BACKGROUND OF THE INVENTION

The recovery of proteins usually requires auxiliary materials to separate and purify the protein. The separation of proteins can be a complex task which may involve several unit operations and consume substantial amounts of auxiliary compounds like acids and bases, that are released as a by-product in the form of salts. In the precipitation of food proteins, this is a considerable environmental burden, due to the large volumes processed.

A number of food proteins, particularly casein and soy protein, are isolated in large volumes by isoelectric precipitation at pH values of 4.5-4.8, using mineral acids such as hydrochloric or sulfuric acid. It is estimated that food protein precipitation processes like this lead to a waste stream of salts of approximately 64 kilotons per year in Europe alone.

In addition to acid precipitation (acid casein) casein can be isolated by enzymatic treatment (rennet casein). Lactic acid fermentation is another well-known option. Organic acids have been used as well, but are nowadays less common. Most of the acid casein is converted to sodium, potassium, magnesium, or ammonium caseinates, depending on the application.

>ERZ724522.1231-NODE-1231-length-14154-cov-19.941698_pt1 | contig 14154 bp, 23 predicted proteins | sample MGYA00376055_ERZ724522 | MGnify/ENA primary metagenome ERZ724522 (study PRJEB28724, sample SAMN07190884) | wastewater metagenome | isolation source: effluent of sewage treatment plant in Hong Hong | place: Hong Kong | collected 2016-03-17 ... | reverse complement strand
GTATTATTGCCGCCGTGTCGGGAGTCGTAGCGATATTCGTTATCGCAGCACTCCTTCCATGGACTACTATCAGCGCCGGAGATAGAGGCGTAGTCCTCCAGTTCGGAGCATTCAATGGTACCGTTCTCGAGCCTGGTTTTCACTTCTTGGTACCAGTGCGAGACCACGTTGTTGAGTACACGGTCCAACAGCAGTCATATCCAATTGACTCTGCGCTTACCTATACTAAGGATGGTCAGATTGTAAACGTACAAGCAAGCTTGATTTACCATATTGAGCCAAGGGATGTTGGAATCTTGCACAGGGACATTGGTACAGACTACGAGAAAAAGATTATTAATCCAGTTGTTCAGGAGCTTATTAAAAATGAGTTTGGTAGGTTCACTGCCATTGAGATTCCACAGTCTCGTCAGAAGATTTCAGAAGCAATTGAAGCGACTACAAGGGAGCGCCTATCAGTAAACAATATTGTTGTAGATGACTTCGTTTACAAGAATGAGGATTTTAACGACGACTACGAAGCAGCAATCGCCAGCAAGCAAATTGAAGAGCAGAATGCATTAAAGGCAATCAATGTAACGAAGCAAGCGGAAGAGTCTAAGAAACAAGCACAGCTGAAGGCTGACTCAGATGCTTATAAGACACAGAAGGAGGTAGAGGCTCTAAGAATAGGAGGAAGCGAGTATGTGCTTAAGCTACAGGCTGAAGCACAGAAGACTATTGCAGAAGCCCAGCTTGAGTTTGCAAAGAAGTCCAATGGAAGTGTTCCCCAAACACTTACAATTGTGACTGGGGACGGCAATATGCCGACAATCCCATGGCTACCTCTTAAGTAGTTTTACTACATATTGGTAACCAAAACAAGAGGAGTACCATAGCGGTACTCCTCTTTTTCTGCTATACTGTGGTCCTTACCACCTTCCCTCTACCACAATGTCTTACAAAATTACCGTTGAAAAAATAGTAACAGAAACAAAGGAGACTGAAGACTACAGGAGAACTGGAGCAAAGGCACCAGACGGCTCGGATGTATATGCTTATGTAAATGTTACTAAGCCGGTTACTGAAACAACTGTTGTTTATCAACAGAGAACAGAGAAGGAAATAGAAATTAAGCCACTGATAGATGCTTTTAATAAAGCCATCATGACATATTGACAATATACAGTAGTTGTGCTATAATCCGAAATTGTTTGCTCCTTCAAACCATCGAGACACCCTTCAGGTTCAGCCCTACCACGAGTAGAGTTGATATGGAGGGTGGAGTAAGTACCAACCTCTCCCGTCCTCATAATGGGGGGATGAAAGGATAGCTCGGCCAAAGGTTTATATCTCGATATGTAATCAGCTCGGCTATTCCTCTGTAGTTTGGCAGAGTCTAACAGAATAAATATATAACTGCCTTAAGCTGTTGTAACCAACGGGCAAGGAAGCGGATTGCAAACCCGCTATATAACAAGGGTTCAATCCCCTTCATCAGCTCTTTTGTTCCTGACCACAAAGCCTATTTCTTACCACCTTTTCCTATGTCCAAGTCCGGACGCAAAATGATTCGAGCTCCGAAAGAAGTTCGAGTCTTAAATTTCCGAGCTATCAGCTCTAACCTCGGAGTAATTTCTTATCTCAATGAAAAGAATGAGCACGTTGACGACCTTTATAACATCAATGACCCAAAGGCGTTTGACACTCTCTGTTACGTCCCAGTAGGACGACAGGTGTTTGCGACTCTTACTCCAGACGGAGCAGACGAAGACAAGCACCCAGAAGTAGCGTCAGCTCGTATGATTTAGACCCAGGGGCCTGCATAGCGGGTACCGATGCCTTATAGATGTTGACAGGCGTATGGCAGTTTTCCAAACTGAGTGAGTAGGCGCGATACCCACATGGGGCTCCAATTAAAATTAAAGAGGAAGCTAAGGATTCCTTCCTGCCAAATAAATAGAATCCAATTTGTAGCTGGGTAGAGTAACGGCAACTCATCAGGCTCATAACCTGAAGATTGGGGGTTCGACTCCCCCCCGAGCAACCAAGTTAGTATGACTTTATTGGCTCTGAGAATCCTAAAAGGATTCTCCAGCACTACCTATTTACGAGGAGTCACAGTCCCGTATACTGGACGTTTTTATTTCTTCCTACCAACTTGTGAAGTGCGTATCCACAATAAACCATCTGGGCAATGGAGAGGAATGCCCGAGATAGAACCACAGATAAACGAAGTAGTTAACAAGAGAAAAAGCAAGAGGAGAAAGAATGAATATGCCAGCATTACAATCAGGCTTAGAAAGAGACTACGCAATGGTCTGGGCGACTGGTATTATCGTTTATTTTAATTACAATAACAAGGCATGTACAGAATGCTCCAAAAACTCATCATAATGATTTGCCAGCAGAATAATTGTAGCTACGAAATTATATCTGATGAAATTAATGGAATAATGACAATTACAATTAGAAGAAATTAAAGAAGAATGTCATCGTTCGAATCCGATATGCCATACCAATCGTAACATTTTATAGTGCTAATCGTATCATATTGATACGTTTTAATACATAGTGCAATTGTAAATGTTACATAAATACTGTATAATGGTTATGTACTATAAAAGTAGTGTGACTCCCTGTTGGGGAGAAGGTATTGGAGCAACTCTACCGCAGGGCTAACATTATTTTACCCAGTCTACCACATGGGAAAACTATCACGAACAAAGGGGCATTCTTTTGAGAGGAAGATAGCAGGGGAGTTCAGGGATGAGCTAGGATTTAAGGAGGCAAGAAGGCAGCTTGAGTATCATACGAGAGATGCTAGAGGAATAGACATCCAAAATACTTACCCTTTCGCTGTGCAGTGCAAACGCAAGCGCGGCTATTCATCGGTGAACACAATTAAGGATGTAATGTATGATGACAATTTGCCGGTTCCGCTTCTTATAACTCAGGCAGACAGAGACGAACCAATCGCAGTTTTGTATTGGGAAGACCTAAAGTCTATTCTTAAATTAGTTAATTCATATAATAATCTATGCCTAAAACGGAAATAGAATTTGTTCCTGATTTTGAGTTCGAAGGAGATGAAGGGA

Casein is not a single protein but a group of proteins, comprising four major fractions: αs1 casein, αs2 casein, β casein, and κ casein. They have in common an isoelectric point around pH 4.6. Besides casein, skimmed milk contains a large amount of lactose, the whey proteins among which α-lactalbumin and β-lactoglobulin, certain peptides, salts like calcium phosphate, and several minor components.